In the last article, I wrote that when Cheryl Jones, Director Corporate Alliances for Starbucks, addressed the Women’s Business Owner’s luncheon in Seattle, Washington, Cheryl stressed the growing importance of creating alliances as a primary way to increase product to market profitability and vertical marketing capacity for both large and small businesses. In support of her observation, research shows that more than 50% of corporate executives wish to enter into an alliance in the next 5 years.
But, there is a catch: Anywhere from 50% to 70% of alliances fail. Why would so many executives wish to enter into agreements that have a less than a 50% survival rating? There are a number of reasons.
I also explained how alliances are a cheaper, faster and more flexible means of achieving what mergers and acquisitions did in the 80’s and 90’s. and that the new model must incorporate planning, strategy and relationship building from the very beginning. I showed you how planning and strategy building will assist you in your negotiations and in this article I will be going over relationship building.
Make time for relationship building. This is the single most important thing that you and your company can do to ensure the longevity of the alliance. We all do business (whether you are a Fortune 100 company or a sole practitioner) based upon three simple values: You do business with people you like, respect and trust.
It is easier to create a relationship with one person, and hence know whether you trust, like and respect one person. From the small company’s perspective, establishing a “relationship” with a Fortune 100 company seems more daunting because many people may be a part of the alliance building process. In the end though, the alliance happens because people feel as though they like, trust and respect one another.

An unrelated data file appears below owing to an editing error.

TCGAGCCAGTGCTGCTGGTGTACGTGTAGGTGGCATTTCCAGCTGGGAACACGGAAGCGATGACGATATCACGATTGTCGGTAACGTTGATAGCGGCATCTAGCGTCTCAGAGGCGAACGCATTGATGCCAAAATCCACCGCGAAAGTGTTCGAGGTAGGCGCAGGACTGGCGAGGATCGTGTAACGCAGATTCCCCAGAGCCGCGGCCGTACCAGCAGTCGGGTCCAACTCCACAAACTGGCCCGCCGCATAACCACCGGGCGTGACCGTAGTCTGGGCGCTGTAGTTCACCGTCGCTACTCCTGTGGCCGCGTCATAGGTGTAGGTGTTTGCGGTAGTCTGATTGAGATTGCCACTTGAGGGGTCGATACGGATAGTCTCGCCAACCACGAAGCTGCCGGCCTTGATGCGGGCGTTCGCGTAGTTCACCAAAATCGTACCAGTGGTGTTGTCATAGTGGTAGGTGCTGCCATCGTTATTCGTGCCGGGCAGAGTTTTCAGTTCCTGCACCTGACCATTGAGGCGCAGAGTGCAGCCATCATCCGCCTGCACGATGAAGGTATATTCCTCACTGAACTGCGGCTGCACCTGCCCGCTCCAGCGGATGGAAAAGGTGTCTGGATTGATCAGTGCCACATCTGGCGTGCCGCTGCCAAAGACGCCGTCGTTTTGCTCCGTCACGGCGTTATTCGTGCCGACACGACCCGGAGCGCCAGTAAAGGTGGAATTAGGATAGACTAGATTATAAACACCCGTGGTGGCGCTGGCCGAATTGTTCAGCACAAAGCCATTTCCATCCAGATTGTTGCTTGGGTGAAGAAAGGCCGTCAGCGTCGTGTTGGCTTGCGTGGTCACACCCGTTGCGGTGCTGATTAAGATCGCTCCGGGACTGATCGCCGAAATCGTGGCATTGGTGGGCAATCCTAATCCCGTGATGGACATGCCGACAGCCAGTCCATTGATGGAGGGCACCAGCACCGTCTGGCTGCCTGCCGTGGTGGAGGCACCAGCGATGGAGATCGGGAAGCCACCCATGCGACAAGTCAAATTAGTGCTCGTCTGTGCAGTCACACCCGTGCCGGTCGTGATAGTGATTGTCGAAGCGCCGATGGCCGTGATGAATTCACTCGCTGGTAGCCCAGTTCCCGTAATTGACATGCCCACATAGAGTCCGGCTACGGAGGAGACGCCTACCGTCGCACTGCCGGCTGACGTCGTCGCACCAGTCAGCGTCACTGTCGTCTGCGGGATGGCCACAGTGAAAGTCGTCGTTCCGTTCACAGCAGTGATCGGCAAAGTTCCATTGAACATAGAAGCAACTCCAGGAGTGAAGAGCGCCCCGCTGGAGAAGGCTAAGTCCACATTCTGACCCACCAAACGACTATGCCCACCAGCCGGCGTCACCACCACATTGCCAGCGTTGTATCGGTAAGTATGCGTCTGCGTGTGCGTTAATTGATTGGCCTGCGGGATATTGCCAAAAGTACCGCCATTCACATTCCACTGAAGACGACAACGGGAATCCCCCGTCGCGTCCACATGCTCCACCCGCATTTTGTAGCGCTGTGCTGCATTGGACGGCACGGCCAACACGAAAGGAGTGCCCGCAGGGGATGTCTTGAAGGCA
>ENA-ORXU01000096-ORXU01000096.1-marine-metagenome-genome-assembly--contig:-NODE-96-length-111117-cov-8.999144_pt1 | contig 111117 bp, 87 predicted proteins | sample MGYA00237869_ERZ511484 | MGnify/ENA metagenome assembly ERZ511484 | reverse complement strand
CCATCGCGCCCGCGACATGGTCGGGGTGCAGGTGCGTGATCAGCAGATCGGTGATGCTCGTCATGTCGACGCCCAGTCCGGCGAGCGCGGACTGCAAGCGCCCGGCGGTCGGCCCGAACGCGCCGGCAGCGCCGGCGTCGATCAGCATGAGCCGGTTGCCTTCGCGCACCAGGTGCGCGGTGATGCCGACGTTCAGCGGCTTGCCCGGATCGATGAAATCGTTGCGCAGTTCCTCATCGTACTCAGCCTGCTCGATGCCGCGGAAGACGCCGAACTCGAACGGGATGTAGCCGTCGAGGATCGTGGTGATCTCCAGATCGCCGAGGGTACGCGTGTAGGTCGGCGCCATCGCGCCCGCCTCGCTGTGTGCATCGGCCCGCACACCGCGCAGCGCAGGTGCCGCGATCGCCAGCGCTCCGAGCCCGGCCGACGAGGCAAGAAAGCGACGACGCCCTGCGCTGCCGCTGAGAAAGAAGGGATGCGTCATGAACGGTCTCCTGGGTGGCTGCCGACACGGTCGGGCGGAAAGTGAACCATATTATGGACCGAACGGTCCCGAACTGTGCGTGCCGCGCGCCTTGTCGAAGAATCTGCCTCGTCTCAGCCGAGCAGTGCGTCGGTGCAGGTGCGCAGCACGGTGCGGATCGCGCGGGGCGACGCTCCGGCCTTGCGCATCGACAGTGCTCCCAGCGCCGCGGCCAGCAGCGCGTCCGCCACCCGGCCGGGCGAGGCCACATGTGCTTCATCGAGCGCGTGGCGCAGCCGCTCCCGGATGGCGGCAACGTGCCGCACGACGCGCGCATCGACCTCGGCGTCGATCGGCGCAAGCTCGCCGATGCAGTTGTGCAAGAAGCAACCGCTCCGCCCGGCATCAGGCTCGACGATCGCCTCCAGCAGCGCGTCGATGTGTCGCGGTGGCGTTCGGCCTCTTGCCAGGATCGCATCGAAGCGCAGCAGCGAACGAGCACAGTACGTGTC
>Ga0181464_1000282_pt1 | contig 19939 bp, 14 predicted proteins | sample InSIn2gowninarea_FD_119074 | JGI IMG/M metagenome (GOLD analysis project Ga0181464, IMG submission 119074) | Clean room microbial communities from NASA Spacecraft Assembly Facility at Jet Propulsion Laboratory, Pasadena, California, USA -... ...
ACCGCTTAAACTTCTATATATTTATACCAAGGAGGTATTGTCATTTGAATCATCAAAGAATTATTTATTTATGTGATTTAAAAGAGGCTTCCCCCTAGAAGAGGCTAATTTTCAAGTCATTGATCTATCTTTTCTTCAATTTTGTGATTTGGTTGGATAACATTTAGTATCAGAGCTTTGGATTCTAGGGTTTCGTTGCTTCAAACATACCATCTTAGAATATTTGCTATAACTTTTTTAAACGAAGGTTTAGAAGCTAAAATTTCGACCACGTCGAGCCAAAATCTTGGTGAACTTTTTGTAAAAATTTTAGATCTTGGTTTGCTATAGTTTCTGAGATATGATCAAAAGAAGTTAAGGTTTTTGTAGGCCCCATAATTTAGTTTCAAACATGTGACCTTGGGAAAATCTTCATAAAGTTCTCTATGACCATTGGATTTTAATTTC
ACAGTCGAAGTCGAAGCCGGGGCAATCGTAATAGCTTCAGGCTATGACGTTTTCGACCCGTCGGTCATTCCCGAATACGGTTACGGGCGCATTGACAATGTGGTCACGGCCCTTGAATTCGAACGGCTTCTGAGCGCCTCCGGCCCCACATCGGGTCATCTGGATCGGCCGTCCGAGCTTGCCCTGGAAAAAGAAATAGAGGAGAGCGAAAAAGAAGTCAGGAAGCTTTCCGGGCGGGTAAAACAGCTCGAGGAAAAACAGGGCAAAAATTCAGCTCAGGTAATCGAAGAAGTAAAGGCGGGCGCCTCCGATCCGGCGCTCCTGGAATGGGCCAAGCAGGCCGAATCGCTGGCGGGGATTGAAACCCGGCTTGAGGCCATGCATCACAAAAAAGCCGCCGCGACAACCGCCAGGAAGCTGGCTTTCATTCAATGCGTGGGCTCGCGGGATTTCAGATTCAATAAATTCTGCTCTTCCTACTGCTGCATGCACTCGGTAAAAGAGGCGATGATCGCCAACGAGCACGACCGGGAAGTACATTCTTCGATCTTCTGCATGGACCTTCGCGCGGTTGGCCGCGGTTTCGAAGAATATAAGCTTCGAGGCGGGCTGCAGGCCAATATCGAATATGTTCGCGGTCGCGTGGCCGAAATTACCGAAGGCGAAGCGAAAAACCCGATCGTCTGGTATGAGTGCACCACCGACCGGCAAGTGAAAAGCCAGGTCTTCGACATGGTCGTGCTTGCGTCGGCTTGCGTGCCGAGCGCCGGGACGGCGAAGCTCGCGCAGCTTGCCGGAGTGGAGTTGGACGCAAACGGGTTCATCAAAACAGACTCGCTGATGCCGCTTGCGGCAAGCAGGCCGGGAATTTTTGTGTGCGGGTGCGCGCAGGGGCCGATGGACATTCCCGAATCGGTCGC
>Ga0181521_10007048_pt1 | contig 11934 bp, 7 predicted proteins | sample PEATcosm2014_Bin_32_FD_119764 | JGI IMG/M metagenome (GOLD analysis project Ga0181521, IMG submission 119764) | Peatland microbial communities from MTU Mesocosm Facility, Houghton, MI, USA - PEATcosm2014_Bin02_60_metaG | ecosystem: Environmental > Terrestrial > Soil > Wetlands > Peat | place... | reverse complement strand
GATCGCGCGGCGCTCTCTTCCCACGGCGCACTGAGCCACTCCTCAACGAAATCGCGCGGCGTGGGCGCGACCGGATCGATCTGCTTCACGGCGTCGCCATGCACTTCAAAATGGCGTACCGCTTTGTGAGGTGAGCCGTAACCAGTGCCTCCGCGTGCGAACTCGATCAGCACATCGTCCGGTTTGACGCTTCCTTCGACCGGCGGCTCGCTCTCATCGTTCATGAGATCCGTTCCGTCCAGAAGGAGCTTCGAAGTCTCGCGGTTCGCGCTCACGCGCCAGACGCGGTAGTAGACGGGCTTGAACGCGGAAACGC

Relationship building is more than chatting about the weather, kids and sports. Building a relationship takes time and emotion — that Emotional Intelligence Quotient. Here are some simple questions to consider asking your prospect alliance partner. Your purpose in asking these questions is to create an atmosphere of open, two-way communication. That way, if and when rough seas encroach upon you and your alliance partner, both of you will have established a history of communication that is separate from metrics, due diligence deadlines, or royalty payments.
- What is your history or your company’s history in creating my type of an alliance? (Ask it even if you think you know the answer. My personal philosophy is: I’d rather look a little stupid asking a “stupid” question than making an assumption that was fatally wrong.)
- Tell me a little about your internal corporate culture? (For example: How flexible are you or your department about ABC? How long does it take to do XYZ?)
- What is the single biggest mistake my company could make when dealing with your company?
Finally, realize that there is a lot of personnel change at very large companies. Each personnel change will signal a need on your part to re-initiate a conversation to establish the relationship.